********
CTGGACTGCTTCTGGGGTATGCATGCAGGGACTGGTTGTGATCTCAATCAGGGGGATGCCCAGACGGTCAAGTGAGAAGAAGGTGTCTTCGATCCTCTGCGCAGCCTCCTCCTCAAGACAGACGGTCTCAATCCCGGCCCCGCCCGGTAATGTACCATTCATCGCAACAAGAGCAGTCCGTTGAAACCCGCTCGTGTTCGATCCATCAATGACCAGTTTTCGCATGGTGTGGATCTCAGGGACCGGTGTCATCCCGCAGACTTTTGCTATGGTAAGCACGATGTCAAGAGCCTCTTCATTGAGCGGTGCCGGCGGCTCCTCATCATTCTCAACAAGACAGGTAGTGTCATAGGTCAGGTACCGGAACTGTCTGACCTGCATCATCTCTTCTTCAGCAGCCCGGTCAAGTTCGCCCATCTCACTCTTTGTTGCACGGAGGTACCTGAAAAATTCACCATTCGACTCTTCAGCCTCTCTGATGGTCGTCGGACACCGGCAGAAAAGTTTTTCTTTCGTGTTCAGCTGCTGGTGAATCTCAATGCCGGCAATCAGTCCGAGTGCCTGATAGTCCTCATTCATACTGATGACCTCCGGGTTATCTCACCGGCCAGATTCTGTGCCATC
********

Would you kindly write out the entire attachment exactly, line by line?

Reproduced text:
CTGGACTGCTTCTGGGGTATGCATGCAGGGACTGGTTGTGATCTCAATCAGGGGGATGCCCAGACGGTCAAGTGAGAAGAAGGTGTCTTCGATCCTCTGCGCAGCCTCCTCCTCAAGACAGACGGTCTCAATCCCGGCCCCGCCCGGTAATGTACCATTCATCGCAACAAGAGCAGTCCGTTGAAACCCGCTCGTGTTCGATCCATCAATGACCAGTTTTCGCATGGTGTGGATCTCAGGGACCGGTGTCATCCCGCAGACTTTTGCTATGGTAAGCACGATGTCAAGAGCCTCTTCATTGAGCGGTGCCGGCGGCTCCTCATCATTCTCAACAAGACAGGTAGTGTCATAGGTCAGGTACCGGAACTGTCTGACCTGCATCATCTCTTCTTCAGCAGCCCGGTCAAGTTCGCCCATCTCACTCTTTGTTGCACGGAGGTACCTGAAAAATTCACCATTCGACTCTTCAGCCTCTCTGATGGTCGTCGGACACCGGCAGAAAAGTTTTTCTTTCGTGTTCAGCTGCTGGTGAATCTCAATGCCGGCAATCAGTCCGAGTGCCTGATAGTCCTCATTCATACTGATGACCTCCGGGTTATCTCACCGGCCAGATTCTGTGCCATC